Search Images Maps Play YouTube News Gmail Drive More »
Sign in
Screen reader users: click this link for accessible mode. Accessible mode has the same essential features but works better with your reader.

Patents

  1. Advanced Patent Search
Publication numberUS5329535 A
Publication typeGrant
Application numberUS 07/876,593
Publication dateJul 12, 1994
Filing dateApr 30, 1992
Priority dateApr 30, 1992
Fee statusLapsed
Publication number07876593, 876593, US 5329535 A, US 5329535A, US-A-5329535, US5329535 A, US5329535A
InventorsJonathan D. Coker
Original AssigneeInternational Business Machines Corporation
Export CitationBiBTeX, EndNote, RefMan
External Links: USPTO, USPTO Assignment, Espacenet
Variable block lengths on-the-fly error correcting decoder
US 5329535 A
Abstract
An ECC decoder is provided for use with variable block lengths of Reed-Solomon (RS) code for on-the-fly detecting of multiple errors and correction of one error byte per interleave in data recorded on a storage medium in blocks. Each data block includes variable length data subblocks equal to N*L, where N equals a variable number of bytes per interleave and L equals the interleave degree. The ECC decoder includes a delay register for sequentially receiving consecutive N*L data bytes of the data subblocks at a delay register data input and for sequentially transferring the consecutive N*L data bytes of data subblocks to a delay register data output. Each subblock contains a predetermined number of error check bytes M. Multiple M partial syndrome generators sequentially receive the consecutive subblocks of data and generate partial syndromes. The generated partial syndromes are compared to identify agreement. A first one of the multiple M partial syndrome generators is coupled to the delay register data output for selectively adding an error pattern to the transferred data subblock responsive to identified agreement of the partial syndromes.
Images(1)
Previous page
Next page
Claims(6)
What is claimed and desired to be secured by Letters Patent of the United States is:
1. An ECC decoder used with variable block lengths for on-the-fly single burst correction comprising:
delay register means for sequentially receiving consecutive data subblocks at a delay register data input and for sequentially transferring said consecutive data subblocks to a delay register data output; each data subblock containing a predetermined number of error check bytes M; and said delay register means having a capacity equal to a subblock size of N*L bytes where N equals a maximum number of bytes per interleave and L equals an interleave level;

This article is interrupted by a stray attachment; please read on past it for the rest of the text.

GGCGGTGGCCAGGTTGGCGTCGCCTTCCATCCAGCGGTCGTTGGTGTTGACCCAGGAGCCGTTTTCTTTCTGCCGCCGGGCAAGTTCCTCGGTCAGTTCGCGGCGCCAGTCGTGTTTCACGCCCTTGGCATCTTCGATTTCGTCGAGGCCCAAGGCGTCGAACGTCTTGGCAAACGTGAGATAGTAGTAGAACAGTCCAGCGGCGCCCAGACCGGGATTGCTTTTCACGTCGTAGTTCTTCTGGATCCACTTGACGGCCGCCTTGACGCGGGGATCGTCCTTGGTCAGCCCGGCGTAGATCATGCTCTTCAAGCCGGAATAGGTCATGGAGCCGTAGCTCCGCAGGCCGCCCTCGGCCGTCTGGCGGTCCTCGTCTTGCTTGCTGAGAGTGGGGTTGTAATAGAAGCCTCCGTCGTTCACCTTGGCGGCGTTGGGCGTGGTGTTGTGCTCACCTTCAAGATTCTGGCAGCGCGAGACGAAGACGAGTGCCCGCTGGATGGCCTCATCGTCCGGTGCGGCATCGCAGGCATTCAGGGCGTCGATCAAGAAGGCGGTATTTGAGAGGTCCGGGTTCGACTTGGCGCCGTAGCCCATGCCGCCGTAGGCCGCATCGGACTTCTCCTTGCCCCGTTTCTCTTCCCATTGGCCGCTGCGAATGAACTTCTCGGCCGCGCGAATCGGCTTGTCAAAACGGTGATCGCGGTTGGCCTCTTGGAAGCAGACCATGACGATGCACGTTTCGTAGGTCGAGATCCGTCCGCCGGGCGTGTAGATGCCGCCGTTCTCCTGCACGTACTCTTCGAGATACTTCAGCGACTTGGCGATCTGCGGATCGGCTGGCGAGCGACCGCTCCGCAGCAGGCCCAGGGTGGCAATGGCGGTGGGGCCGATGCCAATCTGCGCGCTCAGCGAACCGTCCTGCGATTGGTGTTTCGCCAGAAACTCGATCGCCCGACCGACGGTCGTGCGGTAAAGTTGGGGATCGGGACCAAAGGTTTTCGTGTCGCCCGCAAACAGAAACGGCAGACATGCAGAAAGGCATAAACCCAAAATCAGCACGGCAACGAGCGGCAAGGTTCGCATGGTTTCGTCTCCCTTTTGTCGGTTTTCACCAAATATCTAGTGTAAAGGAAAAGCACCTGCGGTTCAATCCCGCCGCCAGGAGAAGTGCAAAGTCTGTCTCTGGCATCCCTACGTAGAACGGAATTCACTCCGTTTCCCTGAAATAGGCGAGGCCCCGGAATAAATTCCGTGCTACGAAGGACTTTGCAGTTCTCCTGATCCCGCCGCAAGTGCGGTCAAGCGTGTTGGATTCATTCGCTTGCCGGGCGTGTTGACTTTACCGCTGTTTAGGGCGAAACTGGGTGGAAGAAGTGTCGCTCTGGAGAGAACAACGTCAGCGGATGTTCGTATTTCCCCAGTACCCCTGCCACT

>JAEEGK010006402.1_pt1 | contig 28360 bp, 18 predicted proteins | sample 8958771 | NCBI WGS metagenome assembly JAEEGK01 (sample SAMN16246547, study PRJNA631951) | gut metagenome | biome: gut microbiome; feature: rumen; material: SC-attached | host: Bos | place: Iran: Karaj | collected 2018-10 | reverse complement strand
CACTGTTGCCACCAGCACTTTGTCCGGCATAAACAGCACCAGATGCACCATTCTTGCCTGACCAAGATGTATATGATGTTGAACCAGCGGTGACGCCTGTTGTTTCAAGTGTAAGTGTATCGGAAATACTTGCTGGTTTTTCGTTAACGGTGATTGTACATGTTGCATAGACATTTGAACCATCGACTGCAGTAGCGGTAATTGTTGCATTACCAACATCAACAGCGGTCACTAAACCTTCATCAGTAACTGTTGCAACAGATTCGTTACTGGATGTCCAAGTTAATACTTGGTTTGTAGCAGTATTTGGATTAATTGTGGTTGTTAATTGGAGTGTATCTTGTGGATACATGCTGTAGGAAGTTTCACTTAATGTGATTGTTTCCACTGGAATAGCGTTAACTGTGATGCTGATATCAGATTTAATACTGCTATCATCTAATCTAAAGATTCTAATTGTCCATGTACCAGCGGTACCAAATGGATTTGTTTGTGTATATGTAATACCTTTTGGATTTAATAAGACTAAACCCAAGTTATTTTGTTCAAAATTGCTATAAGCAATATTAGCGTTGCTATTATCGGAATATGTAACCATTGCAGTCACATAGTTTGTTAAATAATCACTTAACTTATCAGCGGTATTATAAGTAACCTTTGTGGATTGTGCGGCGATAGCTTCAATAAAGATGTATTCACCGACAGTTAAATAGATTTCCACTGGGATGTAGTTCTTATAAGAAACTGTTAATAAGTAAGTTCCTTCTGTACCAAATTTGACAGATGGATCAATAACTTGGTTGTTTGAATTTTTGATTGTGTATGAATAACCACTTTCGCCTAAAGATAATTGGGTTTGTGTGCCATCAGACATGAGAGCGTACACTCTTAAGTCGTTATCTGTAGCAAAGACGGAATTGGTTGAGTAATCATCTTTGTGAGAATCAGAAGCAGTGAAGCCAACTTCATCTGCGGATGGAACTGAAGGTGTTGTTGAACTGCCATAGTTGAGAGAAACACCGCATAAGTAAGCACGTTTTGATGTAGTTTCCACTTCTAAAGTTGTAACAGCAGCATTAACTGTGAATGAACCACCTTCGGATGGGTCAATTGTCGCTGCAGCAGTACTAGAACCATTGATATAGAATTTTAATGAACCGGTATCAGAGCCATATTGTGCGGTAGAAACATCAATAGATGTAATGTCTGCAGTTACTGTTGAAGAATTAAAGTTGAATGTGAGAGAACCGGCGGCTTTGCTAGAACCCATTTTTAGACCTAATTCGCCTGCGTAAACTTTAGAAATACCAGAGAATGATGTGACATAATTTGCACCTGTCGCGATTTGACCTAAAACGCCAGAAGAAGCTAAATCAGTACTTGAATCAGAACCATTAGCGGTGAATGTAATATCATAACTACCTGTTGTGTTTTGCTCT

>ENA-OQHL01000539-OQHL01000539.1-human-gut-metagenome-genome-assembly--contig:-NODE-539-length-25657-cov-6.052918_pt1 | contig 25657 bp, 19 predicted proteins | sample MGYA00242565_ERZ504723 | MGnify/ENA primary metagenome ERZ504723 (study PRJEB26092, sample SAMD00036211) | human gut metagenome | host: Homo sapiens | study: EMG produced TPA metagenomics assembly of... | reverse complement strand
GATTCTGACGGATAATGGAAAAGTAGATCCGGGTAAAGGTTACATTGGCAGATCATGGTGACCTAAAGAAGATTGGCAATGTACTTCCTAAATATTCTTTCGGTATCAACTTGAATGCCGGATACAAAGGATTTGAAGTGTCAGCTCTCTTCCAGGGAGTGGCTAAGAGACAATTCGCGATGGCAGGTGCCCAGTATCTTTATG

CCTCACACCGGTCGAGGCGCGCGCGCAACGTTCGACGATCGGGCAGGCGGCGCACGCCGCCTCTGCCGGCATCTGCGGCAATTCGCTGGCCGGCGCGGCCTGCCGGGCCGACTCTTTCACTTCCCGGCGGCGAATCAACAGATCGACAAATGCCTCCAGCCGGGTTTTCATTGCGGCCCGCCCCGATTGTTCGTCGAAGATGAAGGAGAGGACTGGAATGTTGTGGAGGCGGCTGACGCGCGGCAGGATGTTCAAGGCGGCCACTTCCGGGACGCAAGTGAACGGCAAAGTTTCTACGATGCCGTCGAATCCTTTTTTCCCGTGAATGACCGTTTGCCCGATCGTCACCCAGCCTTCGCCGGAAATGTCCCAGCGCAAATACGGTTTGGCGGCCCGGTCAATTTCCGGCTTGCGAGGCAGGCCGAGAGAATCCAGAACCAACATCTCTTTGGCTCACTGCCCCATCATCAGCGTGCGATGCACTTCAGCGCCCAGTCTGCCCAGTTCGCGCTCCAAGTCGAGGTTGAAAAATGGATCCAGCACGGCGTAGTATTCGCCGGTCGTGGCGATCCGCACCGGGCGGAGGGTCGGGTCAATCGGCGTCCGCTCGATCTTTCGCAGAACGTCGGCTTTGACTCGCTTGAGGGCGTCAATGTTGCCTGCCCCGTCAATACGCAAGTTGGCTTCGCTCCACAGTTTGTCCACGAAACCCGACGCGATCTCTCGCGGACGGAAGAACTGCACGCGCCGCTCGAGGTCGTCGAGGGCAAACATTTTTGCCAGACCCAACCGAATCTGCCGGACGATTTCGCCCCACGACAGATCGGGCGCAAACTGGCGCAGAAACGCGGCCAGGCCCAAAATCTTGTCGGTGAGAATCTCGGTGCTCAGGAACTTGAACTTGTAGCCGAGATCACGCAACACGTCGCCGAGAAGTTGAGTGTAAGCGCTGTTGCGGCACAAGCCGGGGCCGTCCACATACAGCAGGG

a plurality M of partial syndrome generator means for sequentially receiving consecutive subblocks of data and generating partial syndromes; where M equals said number of error check bytes; each of said plurality M of partial syndrome generator means including a programmable finite field multiplier;
compare means for comparing said generated partial syndromes;
a first one of said plurality M of partial syndrome generator means coupled to said delay register data output for selectively adding an error pattern to a transferred data subblock responsive to said compare means; and
wherein each of said plurality M of partial syndrome generator means includes a first register ring and a second register ring, said first and second register rings including L registers, and said programmable finite field multiplier transfers a partial syndrome generated by said first register ring to said second register ring.
2. An ECC decoder as recited in claim 1 wherein an uncorrectable error is defined by at least one of said partial syndrome generator means generating a non-zero partial syndrome and non-agreement identified by said compare means.
3. An ECC decoder as recited in claim 1 wherein said programmable finite field multiplier simulates continued circulation of said generated partial syndrome for a predefined maximum count.
4. An ECC decoder as recited in claim 3 wherein said predefined maximum count equals 255, where a byte or symbol includes 8 bits.